A federal judge today withdrew his approval of the system BPS used to offer admission to the three exam schools, saying he was misled by a transcript of text messages by School Committee members that left out the "Westie whites" comments.
The ruling will not affect the bulk of admissions already offered for the exam schools for September, because the parents group had already said it would not fight those. US District Court Judge William Young did not grant the group's request to re-open the case entirely; the matter now goes to the US Court of Appeals for the First Circuit, which has the power to have him re-open the case.
During a hearing on the case today, Young also said that even if the case is re-opened, his decision today does not mean he might still find that the School Committee did nothing racially biased in approving an exam-free admissions policy, but he said he simply could not let an opinion stand that was not based on facts, in this case, an assertion by the city that an eight-page transcript of School Committee text messages was accurate, when it wasn't.
Young said this was the first time in 36 years on the bench that he's withdrawn an opinion, but said he had no choice. "I've been misled and I don't see how the opinion can stand," even if he was misled completely innocently, as BPS attorney Kay Hodge argued.
"Opinions are based on facts," he said. "Facts."
Young said he is willing to consider whether any of the attorneys on the city side - both in-house counsel and an outside law firm - should face any sanctions. He pointed to an argument by Hodge that in-house lawyers innocently excluded text messages like "I hate WR" and that they simply thought that was the same as excluding a text reading "I like Kit Kats."
"It's ludicrous, candidly, to equate the two," he said.
William Hurd, attorney for the Boston Parent Coalition for Academic Excellence Corp., said that while his group is not going to fight over the seats awarded at Boston Latin School, Boston Latin Academy and the John D. O'Bryant School in September, it might seek to have the courts order BPS to use a non-Zip-code based system to fill any seats that wind up unfilled after school starts. Longer term, he said, the group wants a permanent ban on the use of Zip codes for exam-school admissions. And, as long as the courts are looking at his request to re-open the whole case, there's also the matter of monetary damages.
After Young withdrew his prior approval, Hodge addressed Young: "We are apologizing for any of those impacts and we will endeavor to do better."
At issue in the hearing was a transcript of text messages, released to the Globe and a Dorchester resident who turned out to be a member of the parent group, of phone text messages among School Committee members during the October, 2020 meeting at which they approved an admissions system for September.
Hodge told Young that three Boston city attorneys - Corporation Counsel Eugene O'Flaherty, assistant corporation counsel Henry Luthin and Shawn Williams, the city's expert on public-records requests - assembled screen shots of the texts, then redacted messages that they felt didn't involve officials business, which can be stricken under the state public-records law.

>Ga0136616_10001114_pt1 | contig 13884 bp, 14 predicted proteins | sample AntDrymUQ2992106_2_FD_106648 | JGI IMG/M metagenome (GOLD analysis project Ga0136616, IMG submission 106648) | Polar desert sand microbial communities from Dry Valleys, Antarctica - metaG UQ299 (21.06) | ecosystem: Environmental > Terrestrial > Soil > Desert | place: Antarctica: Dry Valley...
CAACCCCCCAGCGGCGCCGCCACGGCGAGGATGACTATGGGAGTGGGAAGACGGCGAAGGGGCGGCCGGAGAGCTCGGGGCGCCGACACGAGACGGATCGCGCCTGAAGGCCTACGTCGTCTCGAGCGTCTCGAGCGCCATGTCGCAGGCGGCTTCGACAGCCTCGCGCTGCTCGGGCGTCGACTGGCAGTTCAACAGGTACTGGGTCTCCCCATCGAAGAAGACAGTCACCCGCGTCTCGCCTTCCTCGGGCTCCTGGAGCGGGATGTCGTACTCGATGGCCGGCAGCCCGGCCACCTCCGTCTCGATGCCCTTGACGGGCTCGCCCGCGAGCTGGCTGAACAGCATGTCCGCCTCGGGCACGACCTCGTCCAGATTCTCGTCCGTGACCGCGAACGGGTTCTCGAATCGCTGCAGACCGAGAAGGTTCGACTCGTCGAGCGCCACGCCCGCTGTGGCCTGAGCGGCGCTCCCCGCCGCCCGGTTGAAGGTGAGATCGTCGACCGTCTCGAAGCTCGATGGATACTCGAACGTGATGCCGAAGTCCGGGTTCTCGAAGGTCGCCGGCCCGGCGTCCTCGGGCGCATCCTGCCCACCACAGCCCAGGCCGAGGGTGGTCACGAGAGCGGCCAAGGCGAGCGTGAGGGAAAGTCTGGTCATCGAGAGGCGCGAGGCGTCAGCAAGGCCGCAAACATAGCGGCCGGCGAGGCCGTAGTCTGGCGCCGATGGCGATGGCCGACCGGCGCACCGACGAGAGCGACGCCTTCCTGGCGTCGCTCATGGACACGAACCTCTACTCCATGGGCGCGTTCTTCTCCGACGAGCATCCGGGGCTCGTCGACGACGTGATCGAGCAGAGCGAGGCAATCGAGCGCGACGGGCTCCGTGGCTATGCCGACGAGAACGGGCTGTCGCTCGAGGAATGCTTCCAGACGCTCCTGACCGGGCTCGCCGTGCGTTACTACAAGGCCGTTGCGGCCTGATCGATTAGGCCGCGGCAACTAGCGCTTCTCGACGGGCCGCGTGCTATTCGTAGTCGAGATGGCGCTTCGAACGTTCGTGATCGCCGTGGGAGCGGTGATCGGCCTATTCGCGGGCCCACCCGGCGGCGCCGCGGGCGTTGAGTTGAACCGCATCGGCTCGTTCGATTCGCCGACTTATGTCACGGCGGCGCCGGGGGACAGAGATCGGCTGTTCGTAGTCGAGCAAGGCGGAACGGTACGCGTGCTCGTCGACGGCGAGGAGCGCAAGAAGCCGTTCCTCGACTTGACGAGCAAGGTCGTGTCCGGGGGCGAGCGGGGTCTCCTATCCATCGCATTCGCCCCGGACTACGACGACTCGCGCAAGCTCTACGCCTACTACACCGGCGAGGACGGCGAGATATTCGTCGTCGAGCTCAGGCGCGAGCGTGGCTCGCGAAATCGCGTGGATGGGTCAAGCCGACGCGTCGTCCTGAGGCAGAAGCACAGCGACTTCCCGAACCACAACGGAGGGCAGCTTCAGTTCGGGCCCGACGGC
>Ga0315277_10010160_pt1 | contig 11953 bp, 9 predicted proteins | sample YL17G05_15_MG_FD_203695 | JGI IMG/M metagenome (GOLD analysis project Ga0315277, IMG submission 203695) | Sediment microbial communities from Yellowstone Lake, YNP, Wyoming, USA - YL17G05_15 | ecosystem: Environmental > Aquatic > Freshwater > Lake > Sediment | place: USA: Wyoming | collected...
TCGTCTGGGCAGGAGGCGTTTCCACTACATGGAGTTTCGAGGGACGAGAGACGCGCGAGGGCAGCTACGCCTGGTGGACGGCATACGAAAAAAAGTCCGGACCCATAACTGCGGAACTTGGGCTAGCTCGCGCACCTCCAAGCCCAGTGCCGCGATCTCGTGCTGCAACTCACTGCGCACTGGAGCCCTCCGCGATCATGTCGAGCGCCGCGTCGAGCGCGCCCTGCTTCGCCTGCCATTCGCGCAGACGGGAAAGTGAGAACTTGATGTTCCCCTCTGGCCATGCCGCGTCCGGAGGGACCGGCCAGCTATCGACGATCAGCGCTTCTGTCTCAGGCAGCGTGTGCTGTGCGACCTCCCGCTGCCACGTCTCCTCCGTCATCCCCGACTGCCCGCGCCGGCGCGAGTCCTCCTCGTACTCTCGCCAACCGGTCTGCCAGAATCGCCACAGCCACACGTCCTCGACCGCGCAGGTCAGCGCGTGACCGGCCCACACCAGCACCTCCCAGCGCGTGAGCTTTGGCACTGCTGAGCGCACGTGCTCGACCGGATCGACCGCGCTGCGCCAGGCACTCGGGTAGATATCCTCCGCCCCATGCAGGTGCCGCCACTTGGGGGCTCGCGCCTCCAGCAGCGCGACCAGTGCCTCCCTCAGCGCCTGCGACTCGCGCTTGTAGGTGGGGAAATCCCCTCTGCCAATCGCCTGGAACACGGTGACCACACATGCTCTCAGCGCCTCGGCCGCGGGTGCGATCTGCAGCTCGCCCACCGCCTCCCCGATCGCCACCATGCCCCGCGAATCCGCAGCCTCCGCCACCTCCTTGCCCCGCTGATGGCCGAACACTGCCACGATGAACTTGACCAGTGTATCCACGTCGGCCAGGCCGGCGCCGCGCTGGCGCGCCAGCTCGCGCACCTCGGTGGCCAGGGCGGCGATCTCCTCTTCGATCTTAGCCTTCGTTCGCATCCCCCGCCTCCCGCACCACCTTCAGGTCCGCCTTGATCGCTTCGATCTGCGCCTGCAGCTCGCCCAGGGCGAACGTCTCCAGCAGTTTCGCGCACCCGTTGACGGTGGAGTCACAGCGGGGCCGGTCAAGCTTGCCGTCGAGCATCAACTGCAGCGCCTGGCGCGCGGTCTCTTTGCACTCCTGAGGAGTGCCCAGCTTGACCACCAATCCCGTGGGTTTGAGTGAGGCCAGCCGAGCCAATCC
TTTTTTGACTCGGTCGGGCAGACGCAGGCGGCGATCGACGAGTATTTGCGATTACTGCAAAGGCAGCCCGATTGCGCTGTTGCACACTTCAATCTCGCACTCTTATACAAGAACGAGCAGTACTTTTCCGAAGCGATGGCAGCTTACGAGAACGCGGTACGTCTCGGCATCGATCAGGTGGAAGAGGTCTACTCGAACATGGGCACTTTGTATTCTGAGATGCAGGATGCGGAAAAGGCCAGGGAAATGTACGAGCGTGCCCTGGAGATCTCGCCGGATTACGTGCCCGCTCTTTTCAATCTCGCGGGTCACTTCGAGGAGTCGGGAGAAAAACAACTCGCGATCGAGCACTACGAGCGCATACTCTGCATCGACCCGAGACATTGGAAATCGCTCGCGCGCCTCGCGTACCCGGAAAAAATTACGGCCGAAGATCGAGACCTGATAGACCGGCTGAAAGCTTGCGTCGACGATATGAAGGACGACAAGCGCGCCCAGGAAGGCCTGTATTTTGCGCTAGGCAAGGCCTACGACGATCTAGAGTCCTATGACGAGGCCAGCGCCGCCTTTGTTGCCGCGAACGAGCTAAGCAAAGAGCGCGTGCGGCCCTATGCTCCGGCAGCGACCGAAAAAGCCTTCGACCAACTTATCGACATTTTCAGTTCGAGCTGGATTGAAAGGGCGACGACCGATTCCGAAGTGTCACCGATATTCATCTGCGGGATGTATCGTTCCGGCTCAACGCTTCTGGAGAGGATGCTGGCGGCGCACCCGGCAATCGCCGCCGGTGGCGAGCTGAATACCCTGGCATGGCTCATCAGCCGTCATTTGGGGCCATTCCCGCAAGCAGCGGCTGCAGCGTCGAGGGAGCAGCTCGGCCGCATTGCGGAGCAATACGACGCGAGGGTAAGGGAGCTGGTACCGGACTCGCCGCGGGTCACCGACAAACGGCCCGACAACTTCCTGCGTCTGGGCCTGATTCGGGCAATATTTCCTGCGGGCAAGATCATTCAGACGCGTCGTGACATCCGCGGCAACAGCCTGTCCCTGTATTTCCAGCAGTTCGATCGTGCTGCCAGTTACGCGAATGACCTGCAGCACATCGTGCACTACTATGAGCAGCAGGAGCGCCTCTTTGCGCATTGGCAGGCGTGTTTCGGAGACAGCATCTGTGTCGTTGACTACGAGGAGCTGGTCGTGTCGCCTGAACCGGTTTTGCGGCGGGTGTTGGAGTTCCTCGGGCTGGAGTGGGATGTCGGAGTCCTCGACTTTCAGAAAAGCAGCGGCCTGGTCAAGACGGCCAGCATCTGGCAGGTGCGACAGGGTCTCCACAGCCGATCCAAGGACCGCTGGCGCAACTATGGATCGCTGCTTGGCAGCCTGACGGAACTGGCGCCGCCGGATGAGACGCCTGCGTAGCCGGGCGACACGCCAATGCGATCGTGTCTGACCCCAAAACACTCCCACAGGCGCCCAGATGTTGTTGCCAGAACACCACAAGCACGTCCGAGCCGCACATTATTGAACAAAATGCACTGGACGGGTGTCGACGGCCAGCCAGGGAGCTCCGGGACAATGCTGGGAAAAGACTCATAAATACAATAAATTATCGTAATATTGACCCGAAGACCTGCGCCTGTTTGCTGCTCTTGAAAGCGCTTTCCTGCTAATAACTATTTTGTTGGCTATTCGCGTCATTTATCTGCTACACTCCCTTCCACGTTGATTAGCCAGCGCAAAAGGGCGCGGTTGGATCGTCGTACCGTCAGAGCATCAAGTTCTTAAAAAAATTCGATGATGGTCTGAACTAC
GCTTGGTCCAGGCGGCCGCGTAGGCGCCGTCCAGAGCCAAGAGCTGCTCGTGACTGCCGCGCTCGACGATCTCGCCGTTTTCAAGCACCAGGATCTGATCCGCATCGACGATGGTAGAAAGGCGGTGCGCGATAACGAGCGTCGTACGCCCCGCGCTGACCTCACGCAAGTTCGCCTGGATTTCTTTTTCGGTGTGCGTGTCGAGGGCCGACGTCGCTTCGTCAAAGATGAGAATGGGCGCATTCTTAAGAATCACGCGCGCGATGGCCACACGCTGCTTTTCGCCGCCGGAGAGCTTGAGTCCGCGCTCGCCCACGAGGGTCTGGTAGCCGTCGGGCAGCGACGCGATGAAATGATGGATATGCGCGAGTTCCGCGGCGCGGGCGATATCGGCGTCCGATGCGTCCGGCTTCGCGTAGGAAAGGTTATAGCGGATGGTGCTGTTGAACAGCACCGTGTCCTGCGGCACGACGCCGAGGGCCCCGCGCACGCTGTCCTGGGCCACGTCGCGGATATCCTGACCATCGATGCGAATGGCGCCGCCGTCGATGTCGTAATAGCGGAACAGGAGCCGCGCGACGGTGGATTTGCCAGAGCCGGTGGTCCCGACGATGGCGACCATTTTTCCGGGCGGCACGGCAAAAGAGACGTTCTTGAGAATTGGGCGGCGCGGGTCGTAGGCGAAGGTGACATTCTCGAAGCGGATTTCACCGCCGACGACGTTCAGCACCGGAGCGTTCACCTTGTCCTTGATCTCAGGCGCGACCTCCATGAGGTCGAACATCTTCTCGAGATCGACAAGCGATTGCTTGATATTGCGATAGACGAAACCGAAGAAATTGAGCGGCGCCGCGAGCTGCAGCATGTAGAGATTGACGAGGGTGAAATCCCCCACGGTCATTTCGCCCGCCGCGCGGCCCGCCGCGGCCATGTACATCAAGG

This is where Young's ire rose, when told that they felt messages like "I hate WR" during a meeting about school admissions were of a personal nature.
His judicial anger further rose when Hodge, hired in February to defend BPS in the suit acknowledged neither her nor any of the lawyers on her team knew about the exclusions, or even that there had been a public-records requests for the texts, until the parents group included the eight-page summary in its list of documents submitted to her and the court as a basis for Young's consideration of the case.
And when she stipulated that the transcript was "true and accurate," she did not know about the "Westie whites" omissions, she said, adding she and her team were up until midnight on the Saturday before a court hearing going through the thousands of pages of documents in the case.
But "true and accurate," doesn't mean BPS was saying the transcript was "complete," she said.
Young then asked her what she did after somebody leaked the omitted texts to the Globe, which, of course, promptly published them. She said even then, she didn't know about them, because she was busy on other matters and hadn't seen the Globe. But she acknowledged that once she did learn about the matter, she did not bring them to Young's attention.
The argument about completeness "falls on deaf ears," Young said.
Young asked Hodge if it had occurred to here that, no matter how innocently, "the court had been mislead here?"
"It didn't occur to you to bring the matter to the court's attention?" he asked. She acknowledged it did not.
She continued, however, that during a legal proceeding, what the facts are determined to be changes from the early stages through the end result, and that this was, ultimately, an example of that, and one that shouldn't affect the ultimate ruling.
Young jumped on that. He noted that, in the interests of not screwing with the lives of hundreds of students, whose futures might hinge in part on learning what high school they're going to, he had gotten both sides to dramatically speed up the whole judicial process, so that he could rule on the case before it was too late to send out acceptance messages for the fall.
And while the text messages may not be the heart of the case, they were not simply peripheral - he noted that the two School Committee members who exchanged them had resigned after the Globe story.
"There are sentences in this opinion that had I known [about the particular texts], I wouldn't have written it this way," he said.